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BusinessGeneralLiberia news

Police shut down 28 businesses

By Lewis S. Teh

Police Inspector General Col. Patrick Sudue says the Liberia National Police has closed down 28 businesses, including nightclubs and bars, among others for violating COVID-19 health protocols.

Addressing reporters Thursday, July 22, 2021, at a weekly press briefing held at the Ministry Information in Monrovia, Inspector Sudue said the role of the Police in the pandemic fight is to protect every citizen and ensure enforcement of all preventive measures being prescribed by health authorities.

“During the enforcement, we observed that people were in violation, 28 businesses were closed down, and 65 of our citizens were picked up for not wearing masks”, Col Sudue explains.

He also discloses that two funeral homes were shut down, including two churches and four mosques for breaching health protocols.

However, the Police IG neither name specific institutions affected nor their locations.

However, He adds that one vehicle was impounded for carrying more than three passengers in its backseat. He says among all of the violators, only the mosque is yet to pay the fine of US$1,500 into government revenue, saying the reason, why the mosque hasn’t paid yet, is that said violation occurred yesterday.

“The process of accountability is very simple, just pay into government revenue and bring back the official LRA receipt before we can reopen your business.”

According to him, the Police started the enforcement will awareness by moving into several communities in Montserrado County, including the distribution of T-shirts as a means of sensitizing and encouraging citizens to continue wearing nose masks in public.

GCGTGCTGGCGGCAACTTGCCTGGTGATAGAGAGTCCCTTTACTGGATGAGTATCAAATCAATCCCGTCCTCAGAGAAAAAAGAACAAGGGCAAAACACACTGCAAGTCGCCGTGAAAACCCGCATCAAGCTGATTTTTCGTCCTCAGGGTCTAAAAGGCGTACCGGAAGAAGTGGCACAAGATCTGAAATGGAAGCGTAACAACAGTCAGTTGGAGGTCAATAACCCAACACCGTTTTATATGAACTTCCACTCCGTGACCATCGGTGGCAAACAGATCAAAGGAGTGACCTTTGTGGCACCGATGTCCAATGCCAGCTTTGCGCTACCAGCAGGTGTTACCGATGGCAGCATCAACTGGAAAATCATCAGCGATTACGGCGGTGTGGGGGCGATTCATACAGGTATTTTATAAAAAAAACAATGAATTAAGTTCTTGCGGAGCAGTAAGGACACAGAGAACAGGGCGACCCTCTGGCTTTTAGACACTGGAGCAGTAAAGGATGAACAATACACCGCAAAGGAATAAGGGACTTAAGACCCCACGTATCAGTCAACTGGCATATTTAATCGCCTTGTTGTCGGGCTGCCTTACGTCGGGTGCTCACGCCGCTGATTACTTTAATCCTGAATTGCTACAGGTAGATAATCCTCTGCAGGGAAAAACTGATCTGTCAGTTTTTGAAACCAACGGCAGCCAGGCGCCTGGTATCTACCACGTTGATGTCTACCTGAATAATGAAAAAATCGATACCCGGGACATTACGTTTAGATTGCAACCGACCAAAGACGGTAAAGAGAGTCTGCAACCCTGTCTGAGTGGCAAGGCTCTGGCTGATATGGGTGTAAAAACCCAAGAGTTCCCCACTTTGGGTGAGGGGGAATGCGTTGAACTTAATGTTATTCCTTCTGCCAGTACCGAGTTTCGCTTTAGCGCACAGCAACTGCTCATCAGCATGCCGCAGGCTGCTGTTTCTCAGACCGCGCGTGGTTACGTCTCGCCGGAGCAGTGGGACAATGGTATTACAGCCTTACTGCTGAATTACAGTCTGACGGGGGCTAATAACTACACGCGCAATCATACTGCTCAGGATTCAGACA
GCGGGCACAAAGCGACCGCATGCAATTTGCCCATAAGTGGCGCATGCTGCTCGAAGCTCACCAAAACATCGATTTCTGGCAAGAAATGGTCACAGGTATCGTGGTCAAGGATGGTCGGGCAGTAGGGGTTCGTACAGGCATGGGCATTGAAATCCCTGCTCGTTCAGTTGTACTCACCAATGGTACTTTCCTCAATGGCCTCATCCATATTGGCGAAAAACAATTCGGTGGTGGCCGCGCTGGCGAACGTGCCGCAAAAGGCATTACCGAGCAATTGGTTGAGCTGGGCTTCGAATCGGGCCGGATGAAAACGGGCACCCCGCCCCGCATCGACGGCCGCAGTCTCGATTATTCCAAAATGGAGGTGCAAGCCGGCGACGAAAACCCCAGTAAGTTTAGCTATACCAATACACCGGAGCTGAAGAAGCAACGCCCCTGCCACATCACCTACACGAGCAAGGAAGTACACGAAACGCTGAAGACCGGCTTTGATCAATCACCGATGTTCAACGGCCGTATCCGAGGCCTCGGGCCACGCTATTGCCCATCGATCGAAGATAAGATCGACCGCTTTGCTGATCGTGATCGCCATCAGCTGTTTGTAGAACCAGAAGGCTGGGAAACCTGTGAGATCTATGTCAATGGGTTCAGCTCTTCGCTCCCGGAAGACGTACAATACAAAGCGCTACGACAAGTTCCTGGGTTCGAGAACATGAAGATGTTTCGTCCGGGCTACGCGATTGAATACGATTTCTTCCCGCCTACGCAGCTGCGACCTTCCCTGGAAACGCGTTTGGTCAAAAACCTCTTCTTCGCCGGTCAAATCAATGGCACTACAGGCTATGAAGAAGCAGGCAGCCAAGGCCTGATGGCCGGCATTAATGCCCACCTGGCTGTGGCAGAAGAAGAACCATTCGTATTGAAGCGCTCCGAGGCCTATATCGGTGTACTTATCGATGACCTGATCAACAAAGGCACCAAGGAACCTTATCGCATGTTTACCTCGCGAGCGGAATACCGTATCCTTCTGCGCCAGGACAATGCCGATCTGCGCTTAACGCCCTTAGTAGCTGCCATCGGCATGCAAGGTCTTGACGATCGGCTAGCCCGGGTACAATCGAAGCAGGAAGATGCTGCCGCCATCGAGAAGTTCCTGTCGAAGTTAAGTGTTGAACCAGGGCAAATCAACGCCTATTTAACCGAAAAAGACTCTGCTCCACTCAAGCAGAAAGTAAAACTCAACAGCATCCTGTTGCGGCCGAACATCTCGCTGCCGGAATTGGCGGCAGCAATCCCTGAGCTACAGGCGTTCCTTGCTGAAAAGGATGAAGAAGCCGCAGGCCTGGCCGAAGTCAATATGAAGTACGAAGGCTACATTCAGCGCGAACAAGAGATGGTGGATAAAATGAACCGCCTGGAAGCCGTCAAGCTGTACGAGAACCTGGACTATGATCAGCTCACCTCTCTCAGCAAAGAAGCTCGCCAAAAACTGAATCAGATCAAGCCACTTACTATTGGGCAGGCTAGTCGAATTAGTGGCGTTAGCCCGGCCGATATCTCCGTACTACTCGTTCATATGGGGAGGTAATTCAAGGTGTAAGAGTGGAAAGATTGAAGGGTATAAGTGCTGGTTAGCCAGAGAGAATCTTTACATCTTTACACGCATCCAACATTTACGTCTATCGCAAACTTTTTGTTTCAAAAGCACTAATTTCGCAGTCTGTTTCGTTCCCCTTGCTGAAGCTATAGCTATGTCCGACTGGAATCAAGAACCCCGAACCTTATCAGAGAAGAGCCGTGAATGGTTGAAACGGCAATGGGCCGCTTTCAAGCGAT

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He says under the health protocol, no vehicle should carry more than three persons in the back, while tricycles should carry two passengers only, and funeral homes are to host not more than 20 persons.

Meanwhile, Col. Patrick Sudue notes the fine is far from the thought that government wants to generate money from its citizens, but the exercise is meant to scare people, and to demonstrate seriousness in enforcing the health measures.

“We are not doing this to suppress our citizens or to extol money from them, but we’re carrying on this enforcement for our citizens to abide by every measure.”

The Police chief notes that people took for granted the initial US$200 fine and kept breaching the health measures, refusing to close down their businesses by 9pm, noting that some of them even made fun that they could double the fine to $500, which prompted the Police to act robustly.

“While it’s true that things are hard, such hardship will not make us compromise the safety of our people”, he concludes. Editing by Jonathan Browne

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The New Dawn is Liberia’s Truly Independent Newspaper Published by Searchlight Communications Inc. Established on November 16, 2009, with its first hard copy publication on January 22, 2010. The office is located on UN Drive in Monrovia Liberia. The New Dawn is bilingual (both English & French).
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